Mayor of NM town pleads guilty to gun smuggling

The former mayor of a small New Mexico border town has pleaded guilty to charges he participated in a gun smuggling ring that federal prosecutors said sent hundreds of guns into Mexico, authorit...

The former mayor of a small New Mexico border town has pleaded guilty to charges he participated in a gun smuggling ring that federal prosecutors said sent hundreds of guns into Mexico, authorities said Wednesday.

Eddie Espinoza faces 65 years in prison. The 51-year-old was arrested in March along with two other Columbus town officials — police chief Angelo Vega and former trustee Blas Gutierrez. The three were among a dozen people charged in the federal sting.

United States Attorney John E. Murphy of West Texas announced Wednesday afternoon that Espinoza pleaded guilty to one count of conspiracy, three counts of making false statements in the acquisition of firearms and three counts of smuggling firearms from the United States during a hearing Tuesday before U.S. Magistrate Judge William P. Lynch in Las Cruces.

"I am glad to hear about it," said Rosemary Zamora, who lost her job as a town police officer earlier this week because of the town's dire financial condition, which current officials blame on the indicted men.

"It's affected the whole community. We can't even get any grants because the government doesn't trust Columbus anymore," she said.

Earlier this week, the town's board of trustees shut down Columbus's three-member police department and reduced other employees' hours in an attempt by new Mayor Nicole Lawson to stabilize the budget.

The village will rely on the Luna County Sheriff's Office for law enforcement. Sheriff Raymond Cobos said deputies have always patrolled the area anyway and he'll shift resources to cover the village.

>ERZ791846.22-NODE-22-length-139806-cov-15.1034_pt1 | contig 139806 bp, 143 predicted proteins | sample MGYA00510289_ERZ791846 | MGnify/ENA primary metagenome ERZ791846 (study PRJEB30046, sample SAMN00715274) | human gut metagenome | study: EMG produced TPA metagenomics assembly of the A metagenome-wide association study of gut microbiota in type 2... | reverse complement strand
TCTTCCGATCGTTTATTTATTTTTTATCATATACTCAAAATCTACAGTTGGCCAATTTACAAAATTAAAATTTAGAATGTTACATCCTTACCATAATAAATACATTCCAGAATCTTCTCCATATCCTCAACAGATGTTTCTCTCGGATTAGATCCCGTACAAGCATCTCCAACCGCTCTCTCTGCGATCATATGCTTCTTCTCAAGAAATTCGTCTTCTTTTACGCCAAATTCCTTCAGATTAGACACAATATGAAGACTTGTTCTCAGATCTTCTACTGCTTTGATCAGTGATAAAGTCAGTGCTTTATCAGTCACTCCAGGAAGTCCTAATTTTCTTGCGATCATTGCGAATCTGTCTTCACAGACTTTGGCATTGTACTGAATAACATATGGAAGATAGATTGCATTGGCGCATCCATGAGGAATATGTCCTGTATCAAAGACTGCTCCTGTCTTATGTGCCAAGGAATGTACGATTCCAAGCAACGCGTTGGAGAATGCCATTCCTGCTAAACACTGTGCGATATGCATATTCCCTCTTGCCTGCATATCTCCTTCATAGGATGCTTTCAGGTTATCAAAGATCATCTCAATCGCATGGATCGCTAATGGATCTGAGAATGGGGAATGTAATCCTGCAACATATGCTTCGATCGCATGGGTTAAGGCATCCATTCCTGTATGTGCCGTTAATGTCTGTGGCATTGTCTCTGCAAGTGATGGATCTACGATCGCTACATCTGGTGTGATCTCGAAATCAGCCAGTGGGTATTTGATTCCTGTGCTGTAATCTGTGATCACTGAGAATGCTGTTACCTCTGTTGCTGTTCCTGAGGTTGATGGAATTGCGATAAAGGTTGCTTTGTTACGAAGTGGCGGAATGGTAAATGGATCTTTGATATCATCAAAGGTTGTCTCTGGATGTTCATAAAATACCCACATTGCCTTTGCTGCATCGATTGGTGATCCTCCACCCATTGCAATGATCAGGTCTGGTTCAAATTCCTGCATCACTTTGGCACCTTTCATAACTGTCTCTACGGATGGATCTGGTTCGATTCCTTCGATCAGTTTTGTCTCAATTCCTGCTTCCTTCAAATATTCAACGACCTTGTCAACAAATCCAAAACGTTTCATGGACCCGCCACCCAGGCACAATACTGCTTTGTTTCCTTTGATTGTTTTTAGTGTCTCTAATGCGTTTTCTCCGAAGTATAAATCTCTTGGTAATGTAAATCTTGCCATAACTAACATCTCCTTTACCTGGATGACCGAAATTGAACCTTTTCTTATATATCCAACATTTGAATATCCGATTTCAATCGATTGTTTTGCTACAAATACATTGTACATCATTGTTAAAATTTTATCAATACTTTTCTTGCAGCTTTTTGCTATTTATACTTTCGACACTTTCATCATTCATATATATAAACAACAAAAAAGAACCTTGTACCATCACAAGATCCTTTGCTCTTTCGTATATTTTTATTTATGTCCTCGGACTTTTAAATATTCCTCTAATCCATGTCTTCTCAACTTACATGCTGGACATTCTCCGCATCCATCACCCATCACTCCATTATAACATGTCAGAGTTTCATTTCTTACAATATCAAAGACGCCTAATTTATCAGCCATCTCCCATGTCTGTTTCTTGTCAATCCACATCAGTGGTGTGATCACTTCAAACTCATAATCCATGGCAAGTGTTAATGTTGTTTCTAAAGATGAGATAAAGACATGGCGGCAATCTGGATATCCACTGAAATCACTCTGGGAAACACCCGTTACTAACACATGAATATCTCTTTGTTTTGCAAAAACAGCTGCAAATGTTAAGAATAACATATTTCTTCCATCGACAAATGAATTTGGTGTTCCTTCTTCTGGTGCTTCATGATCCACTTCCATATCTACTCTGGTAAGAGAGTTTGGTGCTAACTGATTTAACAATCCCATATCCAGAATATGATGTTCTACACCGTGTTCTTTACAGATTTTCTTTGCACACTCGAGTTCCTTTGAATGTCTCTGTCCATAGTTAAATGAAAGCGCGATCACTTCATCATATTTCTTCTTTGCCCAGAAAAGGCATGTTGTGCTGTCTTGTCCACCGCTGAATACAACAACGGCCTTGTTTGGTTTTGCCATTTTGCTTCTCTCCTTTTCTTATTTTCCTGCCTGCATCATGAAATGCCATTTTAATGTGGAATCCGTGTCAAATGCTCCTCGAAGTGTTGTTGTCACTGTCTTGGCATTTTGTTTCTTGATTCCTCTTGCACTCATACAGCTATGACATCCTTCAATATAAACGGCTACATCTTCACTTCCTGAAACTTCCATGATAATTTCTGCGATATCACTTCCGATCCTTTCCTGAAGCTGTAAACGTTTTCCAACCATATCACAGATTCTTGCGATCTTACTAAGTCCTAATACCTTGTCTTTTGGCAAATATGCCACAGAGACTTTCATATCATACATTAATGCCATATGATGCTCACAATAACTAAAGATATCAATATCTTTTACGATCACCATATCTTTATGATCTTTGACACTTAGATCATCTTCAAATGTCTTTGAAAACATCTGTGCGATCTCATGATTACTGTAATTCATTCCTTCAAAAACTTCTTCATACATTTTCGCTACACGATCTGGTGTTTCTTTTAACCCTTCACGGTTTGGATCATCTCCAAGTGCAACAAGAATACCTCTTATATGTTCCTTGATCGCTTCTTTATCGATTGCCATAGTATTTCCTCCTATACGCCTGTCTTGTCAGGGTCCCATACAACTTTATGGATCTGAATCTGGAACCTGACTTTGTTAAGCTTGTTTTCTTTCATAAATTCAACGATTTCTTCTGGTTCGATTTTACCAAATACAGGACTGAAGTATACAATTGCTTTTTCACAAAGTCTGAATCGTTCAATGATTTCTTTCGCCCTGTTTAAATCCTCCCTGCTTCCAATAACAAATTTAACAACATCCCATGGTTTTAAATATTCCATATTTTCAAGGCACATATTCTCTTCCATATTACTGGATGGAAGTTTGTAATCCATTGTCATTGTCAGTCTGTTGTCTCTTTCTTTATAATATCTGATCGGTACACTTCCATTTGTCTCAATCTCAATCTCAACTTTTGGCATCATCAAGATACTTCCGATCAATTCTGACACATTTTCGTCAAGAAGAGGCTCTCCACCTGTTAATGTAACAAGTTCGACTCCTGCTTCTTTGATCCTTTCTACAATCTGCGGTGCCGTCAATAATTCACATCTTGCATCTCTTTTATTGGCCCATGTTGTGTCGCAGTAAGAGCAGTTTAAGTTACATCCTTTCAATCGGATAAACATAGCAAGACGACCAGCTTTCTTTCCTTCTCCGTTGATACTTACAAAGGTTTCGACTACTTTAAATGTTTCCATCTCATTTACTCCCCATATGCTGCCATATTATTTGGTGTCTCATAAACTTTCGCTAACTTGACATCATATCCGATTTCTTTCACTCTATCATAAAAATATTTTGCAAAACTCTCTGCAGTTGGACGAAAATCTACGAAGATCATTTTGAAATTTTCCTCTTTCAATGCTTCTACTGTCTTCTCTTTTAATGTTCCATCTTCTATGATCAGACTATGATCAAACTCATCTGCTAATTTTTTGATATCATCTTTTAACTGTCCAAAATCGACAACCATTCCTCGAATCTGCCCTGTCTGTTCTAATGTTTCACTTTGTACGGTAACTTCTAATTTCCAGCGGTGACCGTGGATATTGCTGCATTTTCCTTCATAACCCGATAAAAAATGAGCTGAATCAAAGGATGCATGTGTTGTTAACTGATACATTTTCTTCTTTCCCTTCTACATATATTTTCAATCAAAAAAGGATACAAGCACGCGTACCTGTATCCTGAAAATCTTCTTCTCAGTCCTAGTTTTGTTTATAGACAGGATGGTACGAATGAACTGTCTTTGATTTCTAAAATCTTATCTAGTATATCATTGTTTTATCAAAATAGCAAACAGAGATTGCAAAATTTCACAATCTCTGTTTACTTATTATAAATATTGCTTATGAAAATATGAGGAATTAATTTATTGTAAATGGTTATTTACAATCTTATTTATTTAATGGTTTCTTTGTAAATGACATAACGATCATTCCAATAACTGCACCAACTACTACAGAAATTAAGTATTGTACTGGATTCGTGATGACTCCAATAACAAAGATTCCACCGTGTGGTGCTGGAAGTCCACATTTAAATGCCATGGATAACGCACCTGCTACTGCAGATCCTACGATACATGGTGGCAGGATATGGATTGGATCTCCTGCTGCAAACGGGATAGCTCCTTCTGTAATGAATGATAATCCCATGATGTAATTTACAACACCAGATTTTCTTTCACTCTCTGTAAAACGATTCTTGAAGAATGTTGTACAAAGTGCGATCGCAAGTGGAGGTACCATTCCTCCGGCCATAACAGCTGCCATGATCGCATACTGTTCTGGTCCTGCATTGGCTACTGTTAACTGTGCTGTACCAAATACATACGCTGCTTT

Columbus sits just north of Palomas, Mexico, a town that has seen increasing violence as drug cartels wage war against one another, the Mexican Army and police.

Former Mayor Martha Skinner said she was surprised anyone would plead guilty, and she speculated that Espinoza did so because he has kidney problems and is on dialysis. Skinner said she anticipates it will take the town five to 10 years to recover financially.

"We have had a terrible time trying to reorganize," she said. "There is no money. He spent every single dime we had. So things have not been good."

A spokesman for Murphy said Tuesday's hearing was called after Espinoza decided to enter the plea. A sentencing date hasn't been set and hearings haven't been scheduled for anyone else in the case.

Espinoza faces up to 10 years in federal prison for each of the smuggling counts; up to five years in federal prison for the conspiracy charge as well as each of the false statement charges. Espinoza remains in federal custody. No sentencing date has been scheduled.

"It's just sad to know that there are still people like that around," Zamora said after learning of Espinoza's plea. "For a police officer, that's got to be the lowest thing ever."

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